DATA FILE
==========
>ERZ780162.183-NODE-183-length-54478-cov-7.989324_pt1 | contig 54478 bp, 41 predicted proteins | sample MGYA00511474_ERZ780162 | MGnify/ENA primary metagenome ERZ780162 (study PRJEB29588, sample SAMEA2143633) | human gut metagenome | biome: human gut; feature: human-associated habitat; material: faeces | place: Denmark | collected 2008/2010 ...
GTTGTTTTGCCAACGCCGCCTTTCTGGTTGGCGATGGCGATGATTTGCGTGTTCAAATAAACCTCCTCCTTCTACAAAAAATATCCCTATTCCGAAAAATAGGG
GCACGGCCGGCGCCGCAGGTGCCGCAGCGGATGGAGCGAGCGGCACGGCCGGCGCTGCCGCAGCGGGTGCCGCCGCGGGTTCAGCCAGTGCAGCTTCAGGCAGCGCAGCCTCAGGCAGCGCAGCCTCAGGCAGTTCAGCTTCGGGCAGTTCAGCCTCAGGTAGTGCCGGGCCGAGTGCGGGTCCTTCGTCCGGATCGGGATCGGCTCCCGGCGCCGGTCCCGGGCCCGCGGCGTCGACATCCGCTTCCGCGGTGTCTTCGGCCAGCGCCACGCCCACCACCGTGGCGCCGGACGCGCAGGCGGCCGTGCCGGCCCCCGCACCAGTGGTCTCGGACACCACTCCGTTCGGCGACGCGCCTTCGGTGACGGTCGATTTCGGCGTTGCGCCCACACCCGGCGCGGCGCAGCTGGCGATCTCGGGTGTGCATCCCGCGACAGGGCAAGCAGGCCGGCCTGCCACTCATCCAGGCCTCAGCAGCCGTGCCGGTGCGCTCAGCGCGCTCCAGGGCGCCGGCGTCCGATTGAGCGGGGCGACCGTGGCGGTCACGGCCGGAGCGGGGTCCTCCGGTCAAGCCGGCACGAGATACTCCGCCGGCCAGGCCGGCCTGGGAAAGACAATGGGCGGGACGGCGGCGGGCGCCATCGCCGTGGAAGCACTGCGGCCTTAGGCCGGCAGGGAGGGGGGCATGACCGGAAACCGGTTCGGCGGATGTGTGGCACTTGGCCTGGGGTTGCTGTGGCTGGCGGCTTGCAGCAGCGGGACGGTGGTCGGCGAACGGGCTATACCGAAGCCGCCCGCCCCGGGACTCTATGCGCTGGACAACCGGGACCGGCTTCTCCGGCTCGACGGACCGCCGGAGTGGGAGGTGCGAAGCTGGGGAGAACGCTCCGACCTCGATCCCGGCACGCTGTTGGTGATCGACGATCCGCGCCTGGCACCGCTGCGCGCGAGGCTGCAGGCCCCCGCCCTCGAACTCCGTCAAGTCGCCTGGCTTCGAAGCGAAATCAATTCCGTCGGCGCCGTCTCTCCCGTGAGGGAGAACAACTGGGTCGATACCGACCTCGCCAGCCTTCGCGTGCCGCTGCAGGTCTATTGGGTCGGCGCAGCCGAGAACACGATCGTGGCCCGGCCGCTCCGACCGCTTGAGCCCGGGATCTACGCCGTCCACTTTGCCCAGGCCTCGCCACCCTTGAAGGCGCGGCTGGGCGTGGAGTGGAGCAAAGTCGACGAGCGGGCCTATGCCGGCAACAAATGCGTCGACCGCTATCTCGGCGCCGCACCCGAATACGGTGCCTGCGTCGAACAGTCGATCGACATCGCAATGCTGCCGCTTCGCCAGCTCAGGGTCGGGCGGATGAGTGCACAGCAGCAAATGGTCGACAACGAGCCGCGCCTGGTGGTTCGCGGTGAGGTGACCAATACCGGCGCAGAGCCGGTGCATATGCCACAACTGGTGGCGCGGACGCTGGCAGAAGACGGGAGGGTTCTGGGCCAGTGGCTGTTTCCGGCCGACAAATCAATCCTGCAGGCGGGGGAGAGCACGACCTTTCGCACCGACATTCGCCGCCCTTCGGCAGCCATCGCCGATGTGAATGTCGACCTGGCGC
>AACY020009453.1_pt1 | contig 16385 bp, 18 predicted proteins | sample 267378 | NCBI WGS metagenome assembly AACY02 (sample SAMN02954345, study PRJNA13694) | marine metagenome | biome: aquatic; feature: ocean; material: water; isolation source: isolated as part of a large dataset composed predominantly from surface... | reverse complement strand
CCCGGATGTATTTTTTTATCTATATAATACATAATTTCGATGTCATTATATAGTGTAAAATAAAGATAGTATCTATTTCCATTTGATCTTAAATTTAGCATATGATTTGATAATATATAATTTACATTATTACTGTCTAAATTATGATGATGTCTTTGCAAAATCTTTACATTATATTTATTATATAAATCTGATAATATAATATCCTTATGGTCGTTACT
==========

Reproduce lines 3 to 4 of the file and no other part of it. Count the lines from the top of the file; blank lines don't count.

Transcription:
GCACGGCCGGCGCCGCAGGTGCCGCAGCGGATGGAGCGAGCGGCACGGCCGGCGCTGCCGCAGCGGGTGCCGCCGCGGGTTCAGCCAGTGCAGCTTCAGGCAGCGCAGCCTCAGGCAGCGCAGCCTCAGGCAGTTCAGCTTCGGGCAGTTCAGCCTCAGGTAGTGCCGGGCCGAGTGCGGGTCCTTCGTCCGGATCGGGATCGGCTCCCGGCGCCGGTCCCGGGCCCGCGGCGTCGACATCCGCTTCCGCGGTGTCTTCGGCCAGCGCCACGCCCACCACCGTGGCGCCGGACGCGCAGGCGGCCGTGCCGGCCCCCGCACCAGTGGTCTCGGACACCACTCCGTTCGGCGACGCGCCTTCGGTGACGGTCGATTTCGGCGTTGCGCCCACACCCGGCGCGGCGCAGCTGGCGATCTCGGGTGTGCATCCCGCGACAGGGCAAGCAGGCCGGCCTGCCACTCATCCAGGCCTCAGCAGCCGTGCCGGTGCGCTCAGCGCGCTCCAGGGCGCCGGCGTCCGATTGAGCGGGGCGACCGTGGCGGTCACGGCCGGAGCGGGGTCCTCCGGTCAAGCCGGCACGAGATACTCCGCCGGCCAGGCCGGCCTGGGAAAGACAATGGGCGGGACGGCGGCGGGCGCCATCGCCGTGGAAGCACTGCGGCCTTAGGCCGGCAGGGAGGGGGGCATGACCGGAAACCGGTTCGGCGGATGTGTGGCACTTGGCCTGGGGTTGCTGTGGCTGGCGGCTTGCAGCAGCGGGACGGTGGTCGGCGAACGGGCTATACCGAAGCCGCCCGCCCCGGGACTCTATGCGCTGGACAACCGGGACCGGCTTCTCCGGCTCGACGGACCGCCGGAGTGGGAGGTGCGAAGCTGGGGAGAACGCTCCGACCTCGATCCCGGCACGCTGTTGGTGATCGACGATCCGCGCCTGGCACCGCTGCGCGCGAGGCTGCAGGCCCCCGCCCTCGAACTCCGTCAAGTCGCCTGGCTTCGAAGCGAAATCAATTCCGTCGGCGCCGTCTCTCCCGTGAGGGAGAACAACTGGGTCGATACCGACCTCGCCAGCCTTCGCGTGCCGCTGCAGGTCTATTGGGTCGGCGCAGCCGAGAACACGATCGTGGCCCGGCCGCTCCGACCGCTTGAGCCCGGGATCTACGCCGTCCACTTTGCCCAGGCCTCGCCACCCTTGAAGGCGCGGCTGGGCGTGGAGTGGAGCAAAGTCGACGAGCGGGCCTATGCCGGCAACAAATGCGTCGACCGCTATCTCGGCGCCGCACCCGAATACGGTGCCTGCGTCGAACAGTCGATCGACATCGCAATGCTGCCGCTTCGCCAGCTCAGGGTCGGGCGGATGAGTGCACAGCAGCAAATGGTCGACAACGAGCCGCGCCTGGTGGTTCGCGGTGAGGTGACCAATACCGGCGCAGAGCCGGTGCATATGCCACAACTGGTGGCGCGGACGCTGGCAGAAGACGGGAGGGTTCTGGGCCAGTGGCTGTTTCCGGCCGACAAATCAATCCTGCAGGCGGGGGAGAGCACGACCTTTCGCACCGACATTCGCCGCCCTTCGGCAGCCATCGCCGATGTGAATGTCGACCTGGCGC
>AACY020009453.1_pt1 | contig 16385 bp, 18 predicted proteins | sample 267378 | NCBI WGS metagenome assembly AACY02 (sample SAMN02954345, study PRJNA13694) | marine metagenome | biome: aquatic; feature: ocean; material: water; isolation source: isolated as part of a large dataset composed predominantly from surface... | reverse complement strand